Politicians, army officials, and others marked the 67th anniversary of the start of the Prague Uprising on Saturday, remembering those who raised arms and risked or laid down their lives in the final battle against the Nazi occupiers. In Prague alone in the final days of the war, some 3,700 people were killed. A commemorative event took place at the historic town hall on Old Town Square. One of those to speak, the chairwoman of the lower house Miroslava Němcová, honoured patriots and noted the dark chapter that followed the war, when many of the country’s most courageous were imprisoned by the Communist regime or sentenced to hard labour or marginalized in society.
An audit conducted by PricewaterhouseCoopers has uncovered serious flaws in the running of Šumava National Park from 2009 to January of this year, the news site idnes reports. According to idnes, there are revelations in the audit of possible criminal misconduct: wasteful spending, the holding of non-transparent tenders, and the unclear sales of hundreds of thousands of cubic metres of lumber where pricing decisions depended on a single individual. The audit also suggested that under former park head Frantíšek Krejčík some commissions may have purposely been spread over several months to avoid having to legally call public tenders – something heavily criticised by local mayor Antonín Schubert, who was shown the material this week. South Bohemia’s governor, Jiří Zimola, has said that the results of the audit should be given immediately to the police, so as to assess the seriousness of the findings under the law.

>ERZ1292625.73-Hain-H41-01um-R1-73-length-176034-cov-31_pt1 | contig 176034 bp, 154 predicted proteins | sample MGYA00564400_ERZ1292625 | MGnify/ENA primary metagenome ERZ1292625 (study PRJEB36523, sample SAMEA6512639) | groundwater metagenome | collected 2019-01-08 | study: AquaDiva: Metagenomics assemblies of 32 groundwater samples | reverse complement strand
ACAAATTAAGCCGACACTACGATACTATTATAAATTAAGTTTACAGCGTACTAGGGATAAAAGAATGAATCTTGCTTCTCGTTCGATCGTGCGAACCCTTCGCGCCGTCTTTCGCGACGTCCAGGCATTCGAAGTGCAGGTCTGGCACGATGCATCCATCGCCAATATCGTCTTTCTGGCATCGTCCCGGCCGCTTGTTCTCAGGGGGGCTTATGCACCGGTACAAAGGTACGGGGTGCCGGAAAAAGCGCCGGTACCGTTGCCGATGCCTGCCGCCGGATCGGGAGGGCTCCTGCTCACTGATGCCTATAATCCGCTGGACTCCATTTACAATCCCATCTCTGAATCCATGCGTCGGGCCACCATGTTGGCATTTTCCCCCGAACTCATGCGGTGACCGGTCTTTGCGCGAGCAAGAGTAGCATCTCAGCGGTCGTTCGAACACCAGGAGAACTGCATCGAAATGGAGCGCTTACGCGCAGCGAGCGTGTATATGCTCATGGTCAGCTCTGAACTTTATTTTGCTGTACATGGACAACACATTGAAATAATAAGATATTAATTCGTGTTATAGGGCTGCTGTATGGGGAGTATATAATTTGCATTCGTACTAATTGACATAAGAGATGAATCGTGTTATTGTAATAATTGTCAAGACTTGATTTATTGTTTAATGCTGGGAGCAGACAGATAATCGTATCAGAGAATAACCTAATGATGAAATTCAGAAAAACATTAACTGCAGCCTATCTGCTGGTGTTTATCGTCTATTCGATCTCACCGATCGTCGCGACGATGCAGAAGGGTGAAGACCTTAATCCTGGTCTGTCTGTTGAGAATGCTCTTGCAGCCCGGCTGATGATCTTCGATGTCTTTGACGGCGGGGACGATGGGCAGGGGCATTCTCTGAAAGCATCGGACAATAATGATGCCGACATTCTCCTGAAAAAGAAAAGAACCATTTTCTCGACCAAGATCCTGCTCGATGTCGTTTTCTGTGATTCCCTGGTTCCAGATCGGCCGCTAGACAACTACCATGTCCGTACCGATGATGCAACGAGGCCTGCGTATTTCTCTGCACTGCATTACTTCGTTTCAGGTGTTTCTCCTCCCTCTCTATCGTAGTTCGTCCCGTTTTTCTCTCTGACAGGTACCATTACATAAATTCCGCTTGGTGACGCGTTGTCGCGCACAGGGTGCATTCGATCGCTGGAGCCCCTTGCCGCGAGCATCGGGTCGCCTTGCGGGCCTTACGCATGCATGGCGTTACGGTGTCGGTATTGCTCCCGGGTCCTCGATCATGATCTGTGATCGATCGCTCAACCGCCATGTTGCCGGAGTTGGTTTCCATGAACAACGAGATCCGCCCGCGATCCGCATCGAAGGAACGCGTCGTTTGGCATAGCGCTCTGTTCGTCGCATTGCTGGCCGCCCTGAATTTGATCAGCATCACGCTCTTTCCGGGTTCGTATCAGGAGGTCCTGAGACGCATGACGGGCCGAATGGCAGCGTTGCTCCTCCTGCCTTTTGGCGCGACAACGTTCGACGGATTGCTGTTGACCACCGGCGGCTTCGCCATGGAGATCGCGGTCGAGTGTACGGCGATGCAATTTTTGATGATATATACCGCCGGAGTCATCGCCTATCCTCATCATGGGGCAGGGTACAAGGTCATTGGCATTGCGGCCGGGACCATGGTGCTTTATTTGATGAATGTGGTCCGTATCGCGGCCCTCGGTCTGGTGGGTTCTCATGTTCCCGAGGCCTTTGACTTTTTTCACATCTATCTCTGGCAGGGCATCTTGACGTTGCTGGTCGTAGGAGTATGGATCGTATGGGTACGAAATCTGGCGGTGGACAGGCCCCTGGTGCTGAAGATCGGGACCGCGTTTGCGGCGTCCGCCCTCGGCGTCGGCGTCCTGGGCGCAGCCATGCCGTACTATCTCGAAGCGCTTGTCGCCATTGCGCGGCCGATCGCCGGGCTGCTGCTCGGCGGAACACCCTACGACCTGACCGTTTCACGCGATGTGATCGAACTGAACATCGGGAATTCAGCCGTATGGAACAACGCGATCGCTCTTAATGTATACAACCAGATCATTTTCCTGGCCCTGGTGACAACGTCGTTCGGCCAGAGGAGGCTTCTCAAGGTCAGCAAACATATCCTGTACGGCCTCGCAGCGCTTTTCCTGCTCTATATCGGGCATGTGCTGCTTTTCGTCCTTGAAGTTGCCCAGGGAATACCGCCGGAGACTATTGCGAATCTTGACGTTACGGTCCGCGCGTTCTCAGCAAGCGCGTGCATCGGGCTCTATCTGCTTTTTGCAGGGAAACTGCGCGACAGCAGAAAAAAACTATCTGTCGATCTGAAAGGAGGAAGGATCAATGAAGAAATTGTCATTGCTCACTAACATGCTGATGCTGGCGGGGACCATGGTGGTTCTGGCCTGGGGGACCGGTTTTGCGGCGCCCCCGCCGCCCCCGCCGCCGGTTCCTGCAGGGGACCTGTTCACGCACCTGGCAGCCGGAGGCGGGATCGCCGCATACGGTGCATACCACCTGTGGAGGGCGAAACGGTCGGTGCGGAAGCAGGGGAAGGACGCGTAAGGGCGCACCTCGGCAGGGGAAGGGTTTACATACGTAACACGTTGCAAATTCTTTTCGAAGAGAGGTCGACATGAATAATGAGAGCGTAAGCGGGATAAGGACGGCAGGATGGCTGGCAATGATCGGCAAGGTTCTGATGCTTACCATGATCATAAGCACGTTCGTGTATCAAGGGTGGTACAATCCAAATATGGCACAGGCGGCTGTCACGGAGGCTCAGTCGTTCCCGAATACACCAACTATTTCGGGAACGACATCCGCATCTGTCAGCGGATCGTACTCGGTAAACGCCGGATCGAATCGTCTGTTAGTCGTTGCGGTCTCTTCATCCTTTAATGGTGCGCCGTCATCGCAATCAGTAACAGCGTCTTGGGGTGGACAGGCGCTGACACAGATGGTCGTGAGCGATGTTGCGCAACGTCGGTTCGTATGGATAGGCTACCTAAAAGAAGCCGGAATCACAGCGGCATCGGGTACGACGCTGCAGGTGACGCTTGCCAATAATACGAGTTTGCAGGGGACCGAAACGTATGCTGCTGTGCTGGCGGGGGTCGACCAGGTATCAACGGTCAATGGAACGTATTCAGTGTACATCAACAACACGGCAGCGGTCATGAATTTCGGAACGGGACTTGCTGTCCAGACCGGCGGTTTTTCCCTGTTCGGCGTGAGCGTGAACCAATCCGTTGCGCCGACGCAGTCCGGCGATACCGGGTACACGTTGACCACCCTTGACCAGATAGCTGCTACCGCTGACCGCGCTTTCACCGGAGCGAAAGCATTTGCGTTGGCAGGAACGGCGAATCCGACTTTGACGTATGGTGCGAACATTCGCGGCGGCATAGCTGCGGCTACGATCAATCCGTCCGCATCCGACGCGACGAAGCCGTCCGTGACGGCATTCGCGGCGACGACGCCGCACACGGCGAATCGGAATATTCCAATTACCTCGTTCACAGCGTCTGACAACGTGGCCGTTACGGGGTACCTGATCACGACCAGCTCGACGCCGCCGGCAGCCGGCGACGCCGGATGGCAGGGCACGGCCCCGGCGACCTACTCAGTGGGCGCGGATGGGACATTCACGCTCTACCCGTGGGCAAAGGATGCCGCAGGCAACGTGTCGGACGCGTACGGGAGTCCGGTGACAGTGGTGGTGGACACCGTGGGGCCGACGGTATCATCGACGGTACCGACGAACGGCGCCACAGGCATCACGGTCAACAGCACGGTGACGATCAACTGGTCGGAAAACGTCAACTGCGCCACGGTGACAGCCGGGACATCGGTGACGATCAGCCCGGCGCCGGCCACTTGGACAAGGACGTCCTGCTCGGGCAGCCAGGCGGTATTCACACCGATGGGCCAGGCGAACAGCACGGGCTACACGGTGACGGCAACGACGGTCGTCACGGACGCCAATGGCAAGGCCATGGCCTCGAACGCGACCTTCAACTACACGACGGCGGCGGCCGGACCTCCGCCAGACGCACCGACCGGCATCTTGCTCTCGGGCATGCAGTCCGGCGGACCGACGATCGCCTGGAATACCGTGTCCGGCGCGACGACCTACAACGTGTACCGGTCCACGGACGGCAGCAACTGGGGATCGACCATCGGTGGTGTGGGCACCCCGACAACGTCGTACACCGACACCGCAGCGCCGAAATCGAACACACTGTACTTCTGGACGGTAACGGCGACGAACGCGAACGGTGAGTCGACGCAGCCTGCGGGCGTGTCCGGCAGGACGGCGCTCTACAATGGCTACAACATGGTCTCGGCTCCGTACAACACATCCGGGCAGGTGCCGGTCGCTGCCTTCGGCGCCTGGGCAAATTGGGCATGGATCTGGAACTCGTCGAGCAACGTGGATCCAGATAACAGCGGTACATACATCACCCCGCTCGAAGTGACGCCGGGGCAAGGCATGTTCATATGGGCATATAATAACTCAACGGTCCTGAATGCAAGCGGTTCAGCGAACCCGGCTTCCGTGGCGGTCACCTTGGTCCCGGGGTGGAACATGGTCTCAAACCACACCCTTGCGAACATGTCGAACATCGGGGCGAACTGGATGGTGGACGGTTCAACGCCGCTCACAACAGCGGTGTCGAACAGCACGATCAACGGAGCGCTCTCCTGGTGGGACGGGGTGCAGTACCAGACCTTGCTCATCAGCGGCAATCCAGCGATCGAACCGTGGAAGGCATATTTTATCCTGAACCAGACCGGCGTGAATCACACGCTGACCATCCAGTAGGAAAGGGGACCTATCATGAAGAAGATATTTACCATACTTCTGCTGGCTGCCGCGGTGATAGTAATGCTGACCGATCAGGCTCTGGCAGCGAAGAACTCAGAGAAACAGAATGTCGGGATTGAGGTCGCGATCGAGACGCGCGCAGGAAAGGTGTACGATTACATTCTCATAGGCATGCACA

Three presidents of the Visegrad 4 (Slovakia, the Czech Republic, & Poland) are taking part in a two-day summit in Slovakia. Issues to be discussed by the heads-of-state at their meeting in the High Tatras include the European Union's Eastern Partnership Program, the upcoming NATO summit and issues such as tourism. Hungary’s freshly-elected president, János Áder, excused himself from the summit, which last year was held in Visegrad in his home country. Last year’s focus was largely on nuclear energy.
A long-time chauffeur to Jaroslav Barták – a doctor charged with having severely abused his female assistants – will disclose what he knows to the state prosecutor, the news website idnes reports. The chauffeur said that Mr Barták’s victims were terrified of him (he had warned them he had friends in high places) and were afraid to go to the authorities; according to the site, the driver was present during an incident in which one of Mr Barták severely beat an assistant who had been attempting to escape. Known only as ‘Josef’, the driver made clear he owed it to the women ‘to talk’. Jaroslav Barták faces six charges of rape, as well as charges of sexual harassment, criminal threats, limiting personal freedoms and the illegal production of drugs; if found guilty, he could spend up to 12 years in prison.
At least 7,000 people took part in the Million Marijuana March in Prague on Saturday in support of legalising marijuana. The event began at the city’s Charles Square before arriving at a park known as Parukářka, where two podia had been set up for music, along with numerous stands selling items including hemp products. Some NGOs also have stands set up; part of the programme is a number of presentations and debates. Police monitored the march - there were no incidents. Marijuana is the most widely-used illegal drug in the Czech Republic; according to sources, more than half of Czechs between the ages of 15 and 34 have tried it.